Creating the Visual Process Map

Visual Business Processes, with links to guiding content and related processes.

In this post, we are continuing the Getting Started with Visual QMS series with one of the foundations of a Visual Quality Management System: the Visual Process Map. I makes sense, doesn’t it? You need something visual to connect the other components of the system to, in order for it to be a visual Quality Management System. In the sections below we will touch upon making a well-made and easily understood process map which can quickly deliver all the knowledge your staff needs to succeed and stay compliant.

Getting started with Process Mapping

When you make a map of your company processes, it is important that it is easily understood by the intended users. Otherwise it all goes down the drain. While there are many ways to map processes, we recommend using UPN (Universal Process Notation) for your Visual QMS. It is an intentionally simple notation language, where the map has several layers to ensure each screen is easy-to-understand and has room for links and other useful attachments on the boxes. You can read more about it in this PDF containing the latest version of UPN.

Starting at the top level of responsibility and progressing down from there, we put the Process Owners and their people to work at mapping the company process areas as-is. Mapping is typically done in workshops, where the project organization learn more about UPN and how to use the easy web tool as different leveles of the business processes are captured.

Level 1: The Company Top Level

The first milestone is to draw the Top Level of the Company, creating a birds-eye view and a common understanding of the Strategic, Operational and Supporting processes of the organization. A Top Level might look something like this:

Inspired by the APQC model, the Level 1 diagram contains each Process Area in our example company. It also shows the inputs and outputs connecting the different activities, as well as the company role responsible for each activity/Process Area at the bottom of each box.

Users can click on the boxes to drill down to deeper levels of documentation for each process area. How deep you decide to map each process may depend on many things, and there should also be a balance between information shown in the diagrams and what is relayed in attached documents.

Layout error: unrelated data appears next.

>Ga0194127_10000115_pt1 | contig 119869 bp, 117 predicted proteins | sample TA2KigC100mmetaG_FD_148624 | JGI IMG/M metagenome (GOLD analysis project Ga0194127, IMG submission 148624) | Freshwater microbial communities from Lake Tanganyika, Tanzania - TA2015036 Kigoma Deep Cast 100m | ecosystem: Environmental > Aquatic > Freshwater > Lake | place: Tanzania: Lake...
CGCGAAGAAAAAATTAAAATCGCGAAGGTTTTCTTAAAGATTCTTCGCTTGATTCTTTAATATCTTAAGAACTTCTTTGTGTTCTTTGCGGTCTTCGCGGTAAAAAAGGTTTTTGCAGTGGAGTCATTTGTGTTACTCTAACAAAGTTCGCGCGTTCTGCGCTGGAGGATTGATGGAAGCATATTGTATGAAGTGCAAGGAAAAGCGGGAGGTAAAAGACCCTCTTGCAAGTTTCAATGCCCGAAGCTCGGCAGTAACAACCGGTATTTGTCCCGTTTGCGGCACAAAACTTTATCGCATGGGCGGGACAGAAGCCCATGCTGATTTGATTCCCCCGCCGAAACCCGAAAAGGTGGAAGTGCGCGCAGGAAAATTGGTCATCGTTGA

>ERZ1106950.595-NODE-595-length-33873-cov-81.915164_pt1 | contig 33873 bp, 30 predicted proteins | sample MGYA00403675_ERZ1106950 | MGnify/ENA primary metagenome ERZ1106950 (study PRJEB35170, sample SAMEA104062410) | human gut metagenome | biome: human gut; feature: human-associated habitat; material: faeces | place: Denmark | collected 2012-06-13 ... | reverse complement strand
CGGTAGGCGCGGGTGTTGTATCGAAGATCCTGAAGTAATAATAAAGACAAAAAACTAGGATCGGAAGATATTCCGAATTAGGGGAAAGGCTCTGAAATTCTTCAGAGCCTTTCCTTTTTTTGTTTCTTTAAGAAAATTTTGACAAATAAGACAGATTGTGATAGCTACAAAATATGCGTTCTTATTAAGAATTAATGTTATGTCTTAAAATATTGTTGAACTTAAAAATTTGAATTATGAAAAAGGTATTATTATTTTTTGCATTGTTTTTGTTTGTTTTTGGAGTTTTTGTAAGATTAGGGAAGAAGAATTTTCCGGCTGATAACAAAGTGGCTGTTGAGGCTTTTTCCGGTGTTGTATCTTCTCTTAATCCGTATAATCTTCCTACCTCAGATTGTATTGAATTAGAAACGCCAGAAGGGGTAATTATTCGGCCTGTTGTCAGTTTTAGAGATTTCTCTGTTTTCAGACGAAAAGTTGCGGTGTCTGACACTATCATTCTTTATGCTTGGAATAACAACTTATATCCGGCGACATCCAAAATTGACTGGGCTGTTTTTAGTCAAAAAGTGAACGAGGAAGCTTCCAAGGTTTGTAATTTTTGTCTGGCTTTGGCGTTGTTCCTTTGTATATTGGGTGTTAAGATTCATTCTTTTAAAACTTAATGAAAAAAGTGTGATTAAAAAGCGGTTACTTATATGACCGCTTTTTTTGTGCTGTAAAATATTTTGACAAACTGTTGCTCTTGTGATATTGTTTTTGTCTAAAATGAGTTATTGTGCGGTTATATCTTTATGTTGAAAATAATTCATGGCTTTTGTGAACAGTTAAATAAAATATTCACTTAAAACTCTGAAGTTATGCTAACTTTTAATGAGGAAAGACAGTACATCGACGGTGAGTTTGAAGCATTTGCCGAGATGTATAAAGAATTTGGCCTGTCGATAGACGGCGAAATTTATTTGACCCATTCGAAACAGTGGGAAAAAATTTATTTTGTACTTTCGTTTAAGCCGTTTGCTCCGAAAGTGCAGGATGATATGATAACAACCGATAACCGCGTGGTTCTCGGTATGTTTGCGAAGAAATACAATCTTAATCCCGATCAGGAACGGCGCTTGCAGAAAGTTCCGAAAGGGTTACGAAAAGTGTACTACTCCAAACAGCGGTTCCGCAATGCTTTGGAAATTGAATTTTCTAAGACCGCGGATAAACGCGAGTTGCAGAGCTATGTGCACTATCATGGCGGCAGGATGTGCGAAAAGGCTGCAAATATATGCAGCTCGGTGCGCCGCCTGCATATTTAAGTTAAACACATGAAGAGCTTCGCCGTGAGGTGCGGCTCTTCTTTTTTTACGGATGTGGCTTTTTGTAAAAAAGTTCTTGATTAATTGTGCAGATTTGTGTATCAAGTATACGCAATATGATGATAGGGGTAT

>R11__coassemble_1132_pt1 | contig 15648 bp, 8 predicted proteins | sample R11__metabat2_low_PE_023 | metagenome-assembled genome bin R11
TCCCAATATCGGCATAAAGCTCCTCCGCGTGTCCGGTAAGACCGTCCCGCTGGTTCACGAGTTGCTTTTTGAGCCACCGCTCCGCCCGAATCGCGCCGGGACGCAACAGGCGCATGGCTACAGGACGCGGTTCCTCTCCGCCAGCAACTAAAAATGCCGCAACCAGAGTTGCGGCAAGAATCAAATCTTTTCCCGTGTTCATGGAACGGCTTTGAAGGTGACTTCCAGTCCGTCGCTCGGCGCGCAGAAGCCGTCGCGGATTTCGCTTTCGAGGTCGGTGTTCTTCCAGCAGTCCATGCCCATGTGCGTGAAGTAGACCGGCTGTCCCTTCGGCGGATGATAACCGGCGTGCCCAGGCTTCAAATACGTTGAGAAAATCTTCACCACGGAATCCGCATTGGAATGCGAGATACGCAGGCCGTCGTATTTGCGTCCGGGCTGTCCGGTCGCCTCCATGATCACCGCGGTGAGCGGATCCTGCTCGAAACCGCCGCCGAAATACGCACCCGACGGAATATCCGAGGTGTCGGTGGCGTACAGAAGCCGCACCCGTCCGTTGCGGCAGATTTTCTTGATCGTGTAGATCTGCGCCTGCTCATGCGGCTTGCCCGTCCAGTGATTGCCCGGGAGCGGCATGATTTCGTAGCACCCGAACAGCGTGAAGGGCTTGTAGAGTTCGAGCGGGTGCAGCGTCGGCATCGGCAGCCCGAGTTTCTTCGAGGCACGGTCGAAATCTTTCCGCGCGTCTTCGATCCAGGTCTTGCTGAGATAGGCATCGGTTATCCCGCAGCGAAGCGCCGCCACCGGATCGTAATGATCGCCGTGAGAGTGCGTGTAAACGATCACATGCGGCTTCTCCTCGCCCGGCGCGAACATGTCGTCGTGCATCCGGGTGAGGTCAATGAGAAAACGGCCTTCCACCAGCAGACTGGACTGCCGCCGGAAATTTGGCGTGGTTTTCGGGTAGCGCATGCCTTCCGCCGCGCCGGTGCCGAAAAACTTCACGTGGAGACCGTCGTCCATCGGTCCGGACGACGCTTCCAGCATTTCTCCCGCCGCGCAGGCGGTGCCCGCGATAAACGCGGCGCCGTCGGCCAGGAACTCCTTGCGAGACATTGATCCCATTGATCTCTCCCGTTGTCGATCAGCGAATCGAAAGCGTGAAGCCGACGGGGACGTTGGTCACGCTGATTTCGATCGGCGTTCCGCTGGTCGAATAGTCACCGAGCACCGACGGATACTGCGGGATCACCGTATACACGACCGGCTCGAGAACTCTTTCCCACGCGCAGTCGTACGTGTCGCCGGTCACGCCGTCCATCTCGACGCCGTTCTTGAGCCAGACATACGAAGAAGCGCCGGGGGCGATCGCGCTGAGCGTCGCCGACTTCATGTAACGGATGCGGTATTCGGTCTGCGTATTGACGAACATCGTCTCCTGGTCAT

Level 2: Process Area Top Levels

After the Company Top Level milestone, the next priority is to draw the Top Levels for the different Process Areas. Depending on your organization, they may be as complex or more complex than the Company Top level, or they can be much simpler. Here is an example of a simpler Top Level of a HR Process Area:

Level 3 and deeper levels

Below the Process Area top levels (Level 2), the organization can go deeper into detail for the Process Activities of each area (down to employee role level) as needed. Here is the drilldown to Box 3 in the example above, Induct new employee:

While it is useful to go over all the areas in the company value chain at least to some degree, the level of detail per process area may depend on many things. The depth of different process areas may also vary greatly depending on the level of commitment from the Process Owners and their staff. But deeper and more complex is not always better!

In some cases, an additional level can be useful to explain an activity better. In other cases, in particular when it comes to more detailed and specific instructions, a simple link attachment can send the user to an instruction file, template, site or a tutorial video that can explain it even better. The point of the map is to deliver process knowledge via simple screens on each level, that are useful to the reader.

In conclusion

It is common to find things out as you go a long with the workshops. A classic example would be: What happens between Sales and Delivery? Do we have a hand-over process?

The answer might surprise you.

After going as deep as you deem necessary for the purposes of the QMS and helping the staff succeed in their individual roles and understand the contexts of their work (and, of course, stay compliant!), the map should be ready for Launch. Post-launch, it is important to keep the Map (and its related content) up-to-date. We will look at different ways to ensure that it is in later posts.

Next up in the series: How to set up your library of Controlled Documents!

If you want to see an example of a process map, please feel free to browse our example map in our Live Demo.

Please feel free to contact us by email or schedule a personal demo if you want to learn more about UPN Processes or implementing a Visual QMS.

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